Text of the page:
Automotive Ethernet - The Main Challenges AheadApril 29, 2021
The Automotive Industry Is Transitioning To Ethernet Backbones, Following The World Of Computing
While Controller Area Network (CAN) buses have long been the automaker’s top choice to support communications, Ethernet has become the preferred network backbone as the current generation of vehicles are essentially “computers on wheels,” where Ethernet has already proven its value in connecting those computers.
Frost & Sullivan estimates that some 400 million automotive Ethernet ports are currently in use in the automotive industry today. By 2022, there will be more automotive Ethernet ports than ports for all other interfaces combined making the case for Ethernet as the modern vehicles communications backbone.
Although Ethernet is on the rise largely because it meets needs that CAN buses don’t serve as easily and efficiently, Ethernet will not entirely displace CAN and will in fact complement it in many vehicles. The need for a combination of CAN and Ethernet is clear when considering evolutionary E/E architecture design, where new and high-end electronic control units (ECUs) coexist on the network with legacy ECUs that can be several generations old. In addition, for many traditional automotive networking use cases, CAN is still more cost-effective.
Standards Are Essential For Effective Communications : Especially AVB and TSN
Ethernet has evolved since its inception in the 1980s. Today’s Ethernet provides the communications backbone for real-time and real-world applications that rely heavily on predictability (of time to receive) and reliability (in that what is sent is received and understood). This requirement, combined with the need to keep overheads to a minimum, have resulted in two key Ethernet protocols being developed.
Audio-Video Bridging (AVB) was developed to provide improved synchronization, low-latency, and reliability for switched Ethernet networks.
AVB offers three dependent capabilities
1) Stream reservation; that depends on 2) traffic prioritization and 3) time synchronization.
AVB is critical in an E/E environment with real-time control dependent on sensor inputs and driver reactions.
Time Sensitive Network (TSN) is added to AVB to provide:
- Time synchronization
- Real-time scheduling
- Communication stream reservation and configuration
Precision Time Protocol (PTP) will need to be adopted for high-accuracy time-synchronization and high-assurance communications and it is very important in modern E/E Architecture.
Security Needs To Be Uniquely Designed For Automotive
One of the primary differences between automotive and standard Ethernet networks is the structure and different bus network topologies. Automotive networks will have a combination of Automotive Ethernet and CAN and be very hierarchical. Legacy CAN bus technologies will continue to be present and not completely replaced.
In an automotive network, the ease of modification and re-configuration of enterprise networks must be avoided to increase controllability and provide a solid foundation for safety and real-time requirements. Thus, deliberate limitations of communication are inevitable, and must be applied for example through the use of firewalls, packet filters, network segmentations or Virtual Local Area Networks (VLAN). Major challenges for automotive Ethernet networks are to master the wide functional range of network protocols, as well as to restrict access to configurations of switching and routing components - requiring that the automotive network is engineered from the outset and not just configured.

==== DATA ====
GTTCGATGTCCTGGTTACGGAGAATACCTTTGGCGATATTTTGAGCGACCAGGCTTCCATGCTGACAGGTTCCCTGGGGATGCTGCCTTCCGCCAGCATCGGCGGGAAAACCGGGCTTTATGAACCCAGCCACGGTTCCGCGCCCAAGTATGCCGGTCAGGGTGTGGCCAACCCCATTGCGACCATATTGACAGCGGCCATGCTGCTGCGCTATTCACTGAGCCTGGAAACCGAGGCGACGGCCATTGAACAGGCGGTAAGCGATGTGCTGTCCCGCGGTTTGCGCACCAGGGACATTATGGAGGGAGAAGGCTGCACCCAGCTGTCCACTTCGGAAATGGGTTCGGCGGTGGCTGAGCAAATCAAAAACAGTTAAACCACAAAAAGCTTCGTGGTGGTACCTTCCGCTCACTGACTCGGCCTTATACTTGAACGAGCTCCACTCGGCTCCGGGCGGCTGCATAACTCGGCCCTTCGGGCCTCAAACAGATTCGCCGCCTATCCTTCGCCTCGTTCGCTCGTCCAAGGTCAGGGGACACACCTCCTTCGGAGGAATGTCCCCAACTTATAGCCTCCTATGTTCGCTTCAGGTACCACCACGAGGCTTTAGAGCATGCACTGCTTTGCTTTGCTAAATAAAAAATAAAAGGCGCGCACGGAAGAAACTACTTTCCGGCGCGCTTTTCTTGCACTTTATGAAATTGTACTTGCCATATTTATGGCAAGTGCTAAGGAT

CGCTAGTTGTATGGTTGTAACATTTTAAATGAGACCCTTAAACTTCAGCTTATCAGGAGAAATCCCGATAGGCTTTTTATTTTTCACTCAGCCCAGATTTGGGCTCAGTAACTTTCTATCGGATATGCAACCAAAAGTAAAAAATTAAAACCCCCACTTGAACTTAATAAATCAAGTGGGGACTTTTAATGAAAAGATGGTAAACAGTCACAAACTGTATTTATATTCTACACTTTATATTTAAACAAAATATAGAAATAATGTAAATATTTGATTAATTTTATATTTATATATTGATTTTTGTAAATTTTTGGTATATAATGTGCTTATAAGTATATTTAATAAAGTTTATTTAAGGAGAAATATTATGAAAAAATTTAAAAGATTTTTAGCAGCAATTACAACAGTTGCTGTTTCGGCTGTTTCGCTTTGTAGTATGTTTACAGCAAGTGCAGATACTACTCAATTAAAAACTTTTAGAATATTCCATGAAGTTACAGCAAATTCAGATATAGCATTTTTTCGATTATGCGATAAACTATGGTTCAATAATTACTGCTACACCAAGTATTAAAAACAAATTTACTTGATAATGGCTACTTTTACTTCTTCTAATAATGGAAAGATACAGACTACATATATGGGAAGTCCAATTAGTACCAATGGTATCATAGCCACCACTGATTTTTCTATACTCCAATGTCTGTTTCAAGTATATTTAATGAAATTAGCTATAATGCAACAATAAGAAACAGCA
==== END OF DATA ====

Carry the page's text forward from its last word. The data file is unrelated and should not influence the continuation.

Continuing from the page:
Software Implementation Of Functionality
The engineering of the E/E Architecture will result in a combination of devices remaining on a CAN bus while other functions and controllers will communicate with each other and those on the CAN via Ethernet. All of the functionality on the automotive network must be deterministic (with no randomness in outputs / all controlled future states are the result of a previous action) and as such must be engineered properly as many will be implemented in software and communicate via Ethernet. As the functionality evolves, so does the implementation and more and more will move from control units on the CAN to software modules on the Ethernet network.
Uniting Systems Engineering
Cyber engineering and communications engineering expertise will be key to automakers being able to utilise the revolution that is making the modern vehicle “computer networks on wheels”.
Automakers can not rely on each functional component supplier to be able to engineer the automotive network such that it is secure, but will need to acquire a systems engineering capability that brings it all together into a robust and secure system. The new breed of automakers, such as Tesla or Nio, have already recognized this and invested heavily in systems engineering capabilities putting them at an enormous advantage in the automotive revolution.